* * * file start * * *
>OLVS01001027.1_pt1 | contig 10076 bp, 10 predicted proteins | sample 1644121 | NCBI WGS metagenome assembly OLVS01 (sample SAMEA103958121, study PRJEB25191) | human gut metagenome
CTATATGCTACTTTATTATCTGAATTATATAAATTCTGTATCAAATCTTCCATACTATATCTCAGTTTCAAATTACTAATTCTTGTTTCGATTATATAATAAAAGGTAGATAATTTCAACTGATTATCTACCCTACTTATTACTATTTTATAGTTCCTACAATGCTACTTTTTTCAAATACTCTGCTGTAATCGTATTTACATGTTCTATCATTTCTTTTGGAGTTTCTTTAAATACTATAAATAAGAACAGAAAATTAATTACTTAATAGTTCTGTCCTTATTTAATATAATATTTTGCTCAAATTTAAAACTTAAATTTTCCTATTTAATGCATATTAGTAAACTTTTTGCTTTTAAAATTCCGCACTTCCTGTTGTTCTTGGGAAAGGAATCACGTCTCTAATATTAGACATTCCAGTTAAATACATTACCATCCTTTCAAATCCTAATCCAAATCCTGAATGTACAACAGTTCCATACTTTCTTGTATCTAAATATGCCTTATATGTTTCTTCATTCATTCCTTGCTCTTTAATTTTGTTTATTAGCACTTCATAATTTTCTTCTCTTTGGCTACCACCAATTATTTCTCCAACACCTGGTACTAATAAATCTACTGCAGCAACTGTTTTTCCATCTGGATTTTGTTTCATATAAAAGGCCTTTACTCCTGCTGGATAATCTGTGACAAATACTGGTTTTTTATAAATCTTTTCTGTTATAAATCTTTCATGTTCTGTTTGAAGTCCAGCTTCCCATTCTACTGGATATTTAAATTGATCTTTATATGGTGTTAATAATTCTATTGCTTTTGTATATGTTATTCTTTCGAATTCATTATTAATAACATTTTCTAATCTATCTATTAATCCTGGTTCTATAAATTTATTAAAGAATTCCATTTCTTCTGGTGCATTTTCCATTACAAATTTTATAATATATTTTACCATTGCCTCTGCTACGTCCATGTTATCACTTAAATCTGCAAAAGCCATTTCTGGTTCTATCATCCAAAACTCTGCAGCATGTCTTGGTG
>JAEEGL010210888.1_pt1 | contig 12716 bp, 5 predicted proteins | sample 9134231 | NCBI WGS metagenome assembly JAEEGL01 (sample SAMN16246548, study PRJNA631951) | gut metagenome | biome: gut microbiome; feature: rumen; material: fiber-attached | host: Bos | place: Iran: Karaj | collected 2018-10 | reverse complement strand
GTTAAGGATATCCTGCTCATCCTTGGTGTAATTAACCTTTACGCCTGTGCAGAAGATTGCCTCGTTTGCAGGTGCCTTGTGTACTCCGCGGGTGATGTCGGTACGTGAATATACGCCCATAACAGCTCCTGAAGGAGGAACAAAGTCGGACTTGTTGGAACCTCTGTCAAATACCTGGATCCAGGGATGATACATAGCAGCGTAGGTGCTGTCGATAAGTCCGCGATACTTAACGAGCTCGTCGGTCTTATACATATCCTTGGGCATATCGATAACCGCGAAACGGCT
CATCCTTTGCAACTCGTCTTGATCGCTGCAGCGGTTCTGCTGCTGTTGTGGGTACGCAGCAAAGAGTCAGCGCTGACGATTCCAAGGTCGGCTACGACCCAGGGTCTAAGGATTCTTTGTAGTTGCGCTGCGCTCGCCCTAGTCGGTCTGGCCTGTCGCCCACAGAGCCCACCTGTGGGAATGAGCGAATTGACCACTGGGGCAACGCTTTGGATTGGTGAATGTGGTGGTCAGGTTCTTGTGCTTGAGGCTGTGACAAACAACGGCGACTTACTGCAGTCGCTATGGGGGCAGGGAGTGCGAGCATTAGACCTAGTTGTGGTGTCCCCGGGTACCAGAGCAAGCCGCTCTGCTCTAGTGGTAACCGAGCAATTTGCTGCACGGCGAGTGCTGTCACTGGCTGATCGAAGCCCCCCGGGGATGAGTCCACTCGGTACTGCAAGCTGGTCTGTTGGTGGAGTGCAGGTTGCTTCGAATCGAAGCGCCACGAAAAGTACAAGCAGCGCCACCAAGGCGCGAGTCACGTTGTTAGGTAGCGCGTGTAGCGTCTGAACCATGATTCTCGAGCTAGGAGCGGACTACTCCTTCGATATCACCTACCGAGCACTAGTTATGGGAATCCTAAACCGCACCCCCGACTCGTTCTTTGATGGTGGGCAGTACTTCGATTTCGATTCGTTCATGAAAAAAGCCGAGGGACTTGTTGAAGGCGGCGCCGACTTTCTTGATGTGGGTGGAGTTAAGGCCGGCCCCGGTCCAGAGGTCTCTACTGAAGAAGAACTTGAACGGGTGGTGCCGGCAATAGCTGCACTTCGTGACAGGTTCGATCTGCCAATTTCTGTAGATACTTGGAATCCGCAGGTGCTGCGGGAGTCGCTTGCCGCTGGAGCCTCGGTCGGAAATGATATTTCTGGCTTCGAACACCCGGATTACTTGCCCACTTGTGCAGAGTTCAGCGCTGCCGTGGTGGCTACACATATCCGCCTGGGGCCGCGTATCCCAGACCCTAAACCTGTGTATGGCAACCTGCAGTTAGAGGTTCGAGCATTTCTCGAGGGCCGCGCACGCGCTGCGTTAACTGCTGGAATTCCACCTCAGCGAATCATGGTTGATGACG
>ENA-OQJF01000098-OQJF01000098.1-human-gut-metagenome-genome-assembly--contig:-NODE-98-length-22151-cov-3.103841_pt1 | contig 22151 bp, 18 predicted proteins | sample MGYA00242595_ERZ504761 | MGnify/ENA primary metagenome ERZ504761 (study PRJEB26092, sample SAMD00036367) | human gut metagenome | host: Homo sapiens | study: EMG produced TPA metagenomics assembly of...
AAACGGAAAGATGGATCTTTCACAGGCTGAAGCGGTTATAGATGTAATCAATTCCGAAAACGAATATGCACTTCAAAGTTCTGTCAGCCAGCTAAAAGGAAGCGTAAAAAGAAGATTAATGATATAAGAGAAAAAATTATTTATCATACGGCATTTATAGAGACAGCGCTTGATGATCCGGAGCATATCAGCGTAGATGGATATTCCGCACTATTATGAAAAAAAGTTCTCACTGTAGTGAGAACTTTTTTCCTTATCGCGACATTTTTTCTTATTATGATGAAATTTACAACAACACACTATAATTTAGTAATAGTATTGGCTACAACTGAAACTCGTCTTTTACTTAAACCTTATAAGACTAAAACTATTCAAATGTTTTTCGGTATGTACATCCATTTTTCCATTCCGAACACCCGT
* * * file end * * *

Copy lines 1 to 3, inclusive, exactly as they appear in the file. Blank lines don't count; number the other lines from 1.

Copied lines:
>OLVS01001027.1_pt1 | contig 10076 bp, 10 predicted proteins | sample 1644121 | NCBI WGS metagenome assembly OLVS01 (sample SAMEA103958121, study PRJEB25191) | human gut metagenome
CTATATGCTACTTTATTATCTGAATTATATAAATTCTGTATCAAATCTTCCATACTATATCTCAGTTTCAAATTACTAATTCTTGTTTCGATTATATAATAAAAGGTAGATAATTTCAACTGATTATCTACCCTACTTATTACTATTTTATAGTTCCTACAATGCTACTTTTTTCAAATACTCTGCTGTAATCGTATTTACATGTTCTATCATTTCTTTTGGAGTTTCTTTAAATACTATAAATAAGAACAGAAAATTAATTACTTAATAGTTCTGTCCTTATTTAATATAATATTTTGCTCAAATTTAAAACTTAAATTTTCCTATTTAATGCATATTAGTAAACTTTTTGCTTTTAAAATTCCGCACTTCCTGTTGTTCTTGGGAAAGGAATCACGTCTCTAATATTAGACATTCCAGTTAAATACATTACCATCCTTTCAAATCCTAATCCAAATCCTGAATGTACAACAGTTCCATACTTTCTTGTATCTAAATATGCCTTATATGTTTCTTCATTCATTCCTTGCTCTTTAATTTTGTTTATTAGCACTTCATAATTTTCTTCTCTTTGGCTACCACCAATTATTTCTCCAACACCTGGTACTAATAAATCTACTGCAGCAACTGTTTTTCCATCTGGATTTTGTTTCATATAAAAGGCCTTTACTCCTGCTGGATAATCTGTGACAAATACTGGTTTTTTATAAATCTTTTCTGTTATAAATCTTTCATGTTCTGTTTGAAGTCCAGCTTCCCATTCTACTGGATATTTAAATTGATCTTTATATGGTGTTAATAATTCTATTGCTTTTGTATATGTTATTCTTTCGAATTCATTATTAATAACATTTTCTAATCTATCTATTAATCCTGGTTCTATAAATTTATTAAAGAATTCCATTTCTTCTGGTGCATTTTCCATTACAAATTTTATAATATATTTTACCATTGCCTCTGCTACGTCCATGTTATCACTTAAATCTGCAAAAGCCATTTCTGGTTCTATCATCCAAAACTCTGCAGCATGTCTTGGTG
>JAEEGL010210888.1_pt1 | contig 12716 bp, 5 predicted proteins | sample 9134231 | NCBI WGS metagenome assembly JAEEGL01 (sample SAMN16246548, study PRJNA631951) | gut metagenome | biome: gut microbiome; feature: rumen; material: fiber-attached | host: Bos | place: Iran: Karaj | collected 2018-10 | reverse complement strand